School in the Woods makes young naturalists feel at home in the unknown

Digital Now

COLORADO SPRINGS — Face masks and small cohorts are the new normal for young naturalists at School in the Woods, but this choice program for 4th graders in Academy School District 20 is different.  

“You’re not like in an old school where you’re just in a classroom all day and you’re just stuck in there,” said eight-year-old Haven Spanagel, a naturalist, also known as a student, at School in the Woods. 

For School in the Woods, being outside is an integral part of the day.

“Students could just go outside for something as simple as reading on their own, or finishing a math problem, or it could be an entire lesson that was as extensive as a five, 10 minute hike away from the building, and then doing an activity or a lesson out in the woods or what we would say, ‘in the field'” said Megan Selke, a teacher at School in the Woods.

“I didn’t expect it to be like, really this unique, because I didn’t realize we were going to go hiking in the middle of the day, and well, it’s just been really fun for me,” Spanagel said. 

“We get to see lots of nature and see lots of deers,” said nine-year-old Xavier Martinez, another naturalist at School in the Woods.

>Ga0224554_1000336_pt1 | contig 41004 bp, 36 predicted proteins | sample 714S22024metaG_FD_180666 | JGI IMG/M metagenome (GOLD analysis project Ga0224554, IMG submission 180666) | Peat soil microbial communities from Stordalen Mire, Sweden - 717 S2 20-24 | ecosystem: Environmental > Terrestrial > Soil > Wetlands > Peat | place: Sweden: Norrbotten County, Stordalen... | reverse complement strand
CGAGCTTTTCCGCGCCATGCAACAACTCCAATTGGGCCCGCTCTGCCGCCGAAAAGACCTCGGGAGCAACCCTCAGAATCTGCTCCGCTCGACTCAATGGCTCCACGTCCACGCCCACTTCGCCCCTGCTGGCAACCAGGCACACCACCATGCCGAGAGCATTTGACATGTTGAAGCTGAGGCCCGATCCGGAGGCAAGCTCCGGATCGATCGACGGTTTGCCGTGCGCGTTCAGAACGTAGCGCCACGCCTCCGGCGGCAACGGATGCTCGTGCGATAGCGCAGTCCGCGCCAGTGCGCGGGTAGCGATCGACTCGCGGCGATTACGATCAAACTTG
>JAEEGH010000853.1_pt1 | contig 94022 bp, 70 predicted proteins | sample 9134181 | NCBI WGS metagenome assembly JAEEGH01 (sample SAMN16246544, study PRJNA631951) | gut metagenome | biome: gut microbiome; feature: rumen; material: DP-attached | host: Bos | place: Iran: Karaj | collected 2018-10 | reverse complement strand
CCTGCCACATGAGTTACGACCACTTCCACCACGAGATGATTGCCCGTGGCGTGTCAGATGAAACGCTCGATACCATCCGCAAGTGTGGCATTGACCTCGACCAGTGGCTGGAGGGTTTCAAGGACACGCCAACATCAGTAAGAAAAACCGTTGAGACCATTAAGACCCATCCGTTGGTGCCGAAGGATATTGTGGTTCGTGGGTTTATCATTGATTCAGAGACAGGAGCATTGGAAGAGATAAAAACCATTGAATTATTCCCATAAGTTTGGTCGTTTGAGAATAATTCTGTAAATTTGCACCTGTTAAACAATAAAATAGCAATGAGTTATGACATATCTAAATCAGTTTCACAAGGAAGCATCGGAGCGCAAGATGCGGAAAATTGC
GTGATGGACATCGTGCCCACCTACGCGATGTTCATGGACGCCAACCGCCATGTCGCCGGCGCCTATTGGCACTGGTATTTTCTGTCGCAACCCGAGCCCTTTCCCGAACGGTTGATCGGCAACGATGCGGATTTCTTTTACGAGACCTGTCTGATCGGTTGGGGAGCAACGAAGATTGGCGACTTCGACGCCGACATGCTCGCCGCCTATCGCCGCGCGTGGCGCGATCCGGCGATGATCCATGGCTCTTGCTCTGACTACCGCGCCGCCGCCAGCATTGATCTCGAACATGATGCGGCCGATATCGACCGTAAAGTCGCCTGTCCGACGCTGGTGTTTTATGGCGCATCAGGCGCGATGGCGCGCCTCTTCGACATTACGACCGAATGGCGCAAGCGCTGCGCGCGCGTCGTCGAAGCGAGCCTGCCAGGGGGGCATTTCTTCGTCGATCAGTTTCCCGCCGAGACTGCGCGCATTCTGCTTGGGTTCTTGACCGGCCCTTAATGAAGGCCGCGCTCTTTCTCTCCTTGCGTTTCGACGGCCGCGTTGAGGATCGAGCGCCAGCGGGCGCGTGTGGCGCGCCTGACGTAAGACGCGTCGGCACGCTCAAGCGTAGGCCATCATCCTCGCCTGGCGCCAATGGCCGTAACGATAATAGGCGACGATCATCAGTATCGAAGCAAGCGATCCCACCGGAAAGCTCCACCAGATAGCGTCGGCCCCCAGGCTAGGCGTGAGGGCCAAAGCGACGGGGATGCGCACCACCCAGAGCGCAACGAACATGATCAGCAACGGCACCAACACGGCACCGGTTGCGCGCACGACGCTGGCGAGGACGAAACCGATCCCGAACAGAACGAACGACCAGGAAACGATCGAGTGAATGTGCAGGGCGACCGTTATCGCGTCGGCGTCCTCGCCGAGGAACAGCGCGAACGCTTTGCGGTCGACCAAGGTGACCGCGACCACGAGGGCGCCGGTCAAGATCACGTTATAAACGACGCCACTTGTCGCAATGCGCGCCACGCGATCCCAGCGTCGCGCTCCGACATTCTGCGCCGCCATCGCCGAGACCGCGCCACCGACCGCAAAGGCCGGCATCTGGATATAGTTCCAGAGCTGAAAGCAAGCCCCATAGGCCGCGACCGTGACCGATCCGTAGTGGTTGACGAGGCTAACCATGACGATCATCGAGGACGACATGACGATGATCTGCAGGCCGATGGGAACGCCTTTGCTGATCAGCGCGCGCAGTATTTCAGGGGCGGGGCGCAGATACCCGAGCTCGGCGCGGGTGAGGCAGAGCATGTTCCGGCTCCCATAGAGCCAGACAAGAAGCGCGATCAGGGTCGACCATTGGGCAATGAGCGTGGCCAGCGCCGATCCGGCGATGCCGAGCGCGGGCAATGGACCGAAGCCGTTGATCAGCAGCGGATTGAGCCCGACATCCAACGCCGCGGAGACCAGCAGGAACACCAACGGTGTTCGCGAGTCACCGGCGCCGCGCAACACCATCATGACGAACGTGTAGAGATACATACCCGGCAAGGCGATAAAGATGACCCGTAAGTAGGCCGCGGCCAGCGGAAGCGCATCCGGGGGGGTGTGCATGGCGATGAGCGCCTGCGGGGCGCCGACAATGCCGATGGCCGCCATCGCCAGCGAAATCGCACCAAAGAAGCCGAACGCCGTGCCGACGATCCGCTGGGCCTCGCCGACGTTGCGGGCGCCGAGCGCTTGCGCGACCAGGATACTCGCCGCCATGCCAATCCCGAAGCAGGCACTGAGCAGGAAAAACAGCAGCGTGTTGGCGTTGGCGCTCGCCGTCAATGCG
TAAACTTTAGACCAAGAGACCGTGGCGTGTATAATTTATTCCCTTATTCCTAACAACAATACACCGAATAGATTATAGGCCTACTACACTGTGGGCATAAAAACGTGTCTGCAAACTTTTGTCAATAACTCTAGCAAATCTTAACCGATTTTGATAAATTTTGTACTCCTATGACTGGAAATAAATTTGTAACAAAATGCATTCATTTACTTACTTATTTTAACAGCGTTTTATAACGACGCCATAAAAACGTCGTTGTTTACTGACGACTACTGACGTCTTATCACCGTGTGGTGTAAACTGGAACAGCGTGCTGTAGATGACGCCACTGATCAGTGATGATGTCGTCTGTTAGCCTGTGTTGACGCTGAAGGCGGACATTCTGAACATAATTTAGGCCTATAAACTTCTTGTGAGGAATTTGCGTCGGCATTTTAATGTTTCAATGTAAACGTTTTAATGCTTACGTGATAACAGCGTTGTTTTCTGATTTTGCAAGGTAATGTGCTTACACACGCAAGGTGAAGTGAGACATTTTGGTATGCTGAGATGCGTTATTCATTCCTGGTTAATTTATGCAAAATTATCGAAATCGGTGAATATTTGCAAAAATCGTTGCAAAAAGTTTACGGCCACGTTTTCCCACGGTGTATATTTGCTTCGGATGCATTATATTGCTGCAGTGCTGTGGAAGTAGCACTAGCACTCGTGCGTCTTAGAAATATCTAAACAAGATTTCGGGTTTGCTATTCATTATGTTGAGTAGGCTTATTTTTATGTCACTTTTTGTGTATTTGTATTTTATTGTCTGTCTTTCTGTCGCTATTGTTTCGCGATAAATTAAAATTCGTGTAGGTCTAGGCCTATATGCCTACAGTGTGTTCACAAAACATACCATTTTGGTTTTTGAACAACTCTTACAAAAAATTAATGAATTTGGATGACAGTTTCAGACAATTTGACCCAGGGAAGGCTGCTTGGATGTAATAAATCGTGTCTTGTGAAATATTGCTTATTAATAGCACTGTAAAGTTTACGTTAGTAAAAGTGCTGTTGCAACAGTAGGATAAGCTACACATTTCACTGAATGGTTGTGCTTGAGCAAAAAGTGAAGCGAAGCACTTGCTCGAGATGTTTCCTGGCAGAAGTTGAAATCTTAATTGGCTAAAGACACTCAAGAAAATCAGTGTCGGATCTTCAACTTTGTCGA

While the school’s 78 students normally rotate between teachers throughout the day, they’re now divided, in accordance with El Paso County Public Health’s COVID-19 guidelines.

 “We actually have the students assigned to one teacher. So, they actually have kind of like a homeroom teacher who is their teacher throughout the day. And that way, we can kind of keep the cohorts together like that,” said Jon Wuerth, an administrator for School in the Woods. 

The school says pre-pandemic, groups were as large as 26 students.

Now, the numbers are down to as few as 19 students per cohort.

“I don’t like it that much because I made tons of friends here and I kind of want to be with them in the next room, and I don’t want to have to wear a sweaty mask,” Spanagel said. 

“We don’t have desks, but this is kind of my station, my section, my supplies. We’re not doing as much traditional sharing,” Selke said. 

Weaving the unnatural in the natural world around them.

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